Two senior members of Gov. Chris Christie’s administration warned a New Jersey mayor earlier this year that her town would be starved of hurricane relief money unless she approved a lucrative redevelopment plan favored by the governor, according to the mayor and emails and personal notes she shared with MSNBC.
The mayor, Dawn Zimmer, hasn’t approved the project, but she did request $127 million in hurricane relief for her city of Hoboken – 80% of which was underwater after Sandy hit in October 2012. What she got was $142,000 to defray the cost of a single back-up generator plus an additional $200,000 in recovery grants.
In an exclusive interview, Zimmer broke her silence and named Lt. Gov. Kim Guadagno and Richard Constable, Christie’s community affairs commissioner, as the two officials who delivered messages on behalf of a governor she had long supported.
“The bottom line is, it’s not fair for the governor to hold Sandy funds hostage for the City of Hoboken because he wants me to give back to one private developer,” she said Saturday on UP w/ Steve Kornacki. “… I know it’s very complicated for the public to really understand all of this, but I have a legal obligation to follow the law, to bring balanced development to Hoboken.”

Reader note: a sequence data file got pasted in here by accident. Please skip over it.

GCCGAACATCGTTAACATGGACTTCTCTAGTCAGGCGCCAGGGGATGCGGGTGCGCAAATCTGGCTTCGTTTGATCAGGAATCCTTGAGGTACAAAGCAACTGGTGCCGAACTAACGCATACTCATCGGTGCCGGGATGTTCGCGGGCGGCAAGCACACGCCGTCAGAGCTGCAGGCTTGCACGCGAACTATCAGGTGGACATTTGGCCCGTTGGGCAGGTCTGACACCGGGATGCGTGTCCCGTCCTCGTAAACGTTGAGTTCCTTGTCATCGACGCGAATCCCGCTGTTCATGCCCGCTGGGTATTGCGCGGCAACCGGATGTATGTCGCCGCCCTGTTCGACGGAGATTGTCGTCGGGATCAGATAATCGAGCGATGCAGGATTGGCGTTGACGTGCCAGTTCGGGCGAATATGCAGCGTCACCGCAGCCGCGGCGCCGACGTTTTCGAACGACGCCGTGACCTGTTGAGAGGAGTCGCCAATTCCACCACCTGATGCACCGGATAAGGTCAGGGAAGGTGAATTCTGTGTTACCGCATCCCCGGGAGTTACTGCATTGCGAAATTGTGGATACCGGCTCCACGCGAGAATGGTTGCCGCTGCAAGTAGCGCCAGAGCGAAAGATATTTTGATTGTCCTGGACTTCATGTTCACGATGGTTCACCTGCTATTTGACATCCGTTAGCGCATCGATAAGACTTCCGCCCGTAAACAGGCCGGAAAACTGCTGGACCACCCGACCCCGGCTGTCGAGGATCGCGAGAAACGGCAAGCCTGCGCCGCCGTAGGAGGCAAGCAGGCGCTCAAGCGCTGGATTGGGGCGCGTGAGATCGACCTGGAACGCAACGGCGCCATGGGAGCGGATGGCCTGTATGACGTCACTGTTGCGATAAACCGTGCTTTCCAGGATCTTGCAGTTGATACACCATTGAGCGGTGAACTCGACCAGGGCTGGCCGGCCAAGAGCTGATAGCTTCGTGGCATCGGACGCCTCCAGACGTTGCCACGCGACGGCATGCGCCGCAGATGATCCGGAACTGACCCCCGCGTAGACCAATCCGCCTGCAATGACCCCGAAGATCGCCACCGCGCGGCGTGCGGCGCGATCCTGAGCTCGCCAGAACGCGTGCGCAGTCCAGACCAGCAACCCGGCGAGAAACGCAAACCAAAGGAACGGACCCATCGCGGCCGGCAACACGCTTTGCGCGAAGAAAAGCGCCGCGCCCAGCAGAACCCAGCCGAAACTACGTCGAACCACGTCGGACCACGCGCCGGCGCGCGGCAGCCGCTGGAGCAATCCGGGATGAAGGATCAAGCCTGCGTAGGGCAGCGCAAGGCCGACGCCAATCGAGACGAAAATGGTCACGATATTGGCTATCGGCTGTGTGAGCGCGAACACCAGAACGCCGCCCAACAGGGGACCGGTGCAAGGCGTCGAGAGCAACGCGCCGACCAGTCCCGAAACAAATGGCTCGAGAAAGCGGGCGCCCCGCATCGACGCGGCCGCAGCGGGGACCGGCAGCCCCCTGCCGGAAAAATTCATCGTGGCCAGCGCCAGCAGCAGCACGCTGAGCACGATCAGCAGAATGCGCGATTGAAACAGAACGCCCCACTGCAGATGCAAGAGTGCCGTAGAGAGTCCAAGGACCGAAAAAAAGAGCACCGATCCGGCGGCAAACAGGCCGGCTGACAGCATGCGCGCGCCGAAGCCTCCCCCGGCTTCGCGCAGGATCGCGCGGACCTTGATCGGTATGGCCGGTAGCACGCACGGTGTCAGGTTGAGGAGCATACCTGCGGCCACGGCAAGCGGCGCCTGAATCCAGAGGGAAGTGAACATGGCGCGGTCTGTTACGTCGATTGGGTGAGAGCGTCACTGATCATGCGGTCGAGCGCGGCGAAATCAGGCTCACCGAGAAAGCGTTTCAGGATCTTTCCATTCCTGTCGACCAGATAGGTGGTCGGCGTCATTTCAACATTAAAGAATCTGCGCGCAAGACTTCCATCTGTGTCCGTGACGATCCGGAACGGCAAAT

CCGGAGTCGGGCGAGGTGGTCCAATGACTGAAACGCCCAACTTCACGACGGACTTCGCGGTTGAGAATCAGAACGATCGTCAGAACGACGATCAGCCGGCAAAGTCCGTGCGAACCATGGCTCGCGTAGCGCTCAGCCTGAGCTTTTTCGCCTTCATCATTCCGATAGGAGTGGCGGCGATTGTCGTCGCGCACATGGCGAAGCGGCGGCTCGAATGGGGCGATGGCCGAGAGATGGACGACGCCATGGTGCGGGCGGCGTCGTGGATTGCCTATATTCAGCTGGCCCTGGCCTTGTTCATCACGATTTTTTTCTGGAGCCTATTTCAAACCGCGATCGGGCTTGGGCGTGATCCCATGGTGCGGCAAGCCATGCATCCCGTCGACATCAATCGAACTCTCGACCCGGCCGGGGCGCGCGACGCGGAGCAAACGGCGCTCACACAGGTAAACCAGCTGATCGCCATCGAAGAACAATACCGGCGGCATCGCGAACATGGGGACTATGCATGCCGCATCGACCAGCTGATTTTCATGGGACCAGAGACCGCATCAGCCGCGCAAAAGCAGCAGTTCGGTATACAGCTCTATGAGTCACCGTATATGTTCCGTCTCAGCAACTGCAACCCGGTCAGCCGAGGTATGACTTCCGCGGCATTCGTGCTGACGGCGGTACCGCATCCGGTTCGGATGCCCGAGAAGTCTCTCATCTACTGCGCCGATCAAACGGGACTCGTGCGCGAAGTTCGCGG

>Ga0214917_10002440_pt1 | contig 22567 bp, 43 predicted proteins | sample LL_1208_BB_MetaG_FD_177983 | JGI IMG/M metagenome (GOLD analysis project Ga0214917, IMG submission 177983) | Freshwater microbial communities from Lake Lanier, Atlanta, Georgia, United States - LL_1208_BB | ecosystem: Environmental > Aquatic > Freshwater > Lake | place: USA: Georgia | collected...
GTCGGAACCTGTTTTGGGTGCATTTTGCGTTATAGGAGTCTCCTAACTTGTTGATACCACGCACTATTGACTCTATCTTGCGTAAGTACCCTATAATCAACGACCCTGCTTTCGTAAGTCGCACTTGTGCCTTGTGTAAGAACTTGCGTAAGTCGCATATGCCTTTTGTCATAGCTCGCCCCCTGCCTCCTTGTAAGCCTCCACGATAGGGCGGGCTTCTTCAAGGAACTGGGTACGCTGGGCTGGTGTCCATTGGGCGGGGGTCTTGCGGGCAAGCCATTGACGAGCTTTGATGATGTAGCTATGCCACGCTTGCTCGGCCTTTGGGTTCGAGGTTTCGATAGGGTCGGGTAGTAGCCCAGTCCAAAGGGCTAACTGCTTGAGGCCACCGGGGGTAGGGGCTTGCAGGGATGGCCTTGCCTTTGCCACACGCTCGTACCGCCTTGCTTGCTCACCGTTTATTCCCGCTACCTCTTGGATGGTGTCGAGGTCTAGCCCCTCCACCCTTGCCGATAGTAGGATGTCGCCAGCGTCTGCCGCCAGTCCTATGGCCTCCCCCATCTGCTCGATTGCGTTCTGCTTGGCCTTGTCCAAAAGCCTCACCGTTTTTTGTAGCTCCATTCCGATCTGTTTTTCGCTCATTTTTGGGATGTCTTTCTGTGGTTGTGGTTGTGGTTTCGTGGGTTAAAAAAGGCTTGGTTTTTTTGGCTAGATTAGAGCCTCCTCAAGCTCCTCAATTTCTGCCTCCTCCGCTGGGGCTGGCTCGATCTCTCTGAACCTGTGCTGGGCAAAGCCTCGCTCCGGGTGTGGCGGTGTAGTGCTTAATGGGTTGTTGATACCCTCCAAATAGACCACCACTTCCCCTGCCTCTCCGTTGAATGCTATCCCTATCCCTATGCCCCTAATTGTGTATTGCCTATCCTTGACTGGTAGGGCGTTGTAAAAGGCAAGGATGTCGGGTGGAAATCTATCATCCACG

This is no longer just about the George Washington Bridge, but about a long pattern of Christie abusing the powers of his office for the last several years. Now that Mayor Zimmer has broken her silence, who else will come forward? Likewise, the bridge investigation is continuing as well, and there's news now that David Wildstein one of the Christie aides at the center of that mess, now wants to tell his story to New Jersey state lawmakers under oath if he's granted immunity.
An attorney for David Wildstein, one of the men at the center of the investigation into last September's lane closures on the George Washington Bridge, said his client has a "story to tell" if granted immunity from state and federal prosecution. Alan Zegas told the Wall Street Journal Friday that Wildstein wants to testify before one of the legislative committees investigating the closures.
"There is a story to tell," Zegas said. "He would be happy to talk about all he knows."
Christie is in a heap of real trouble now, and it's falling apart fast and gaining speed.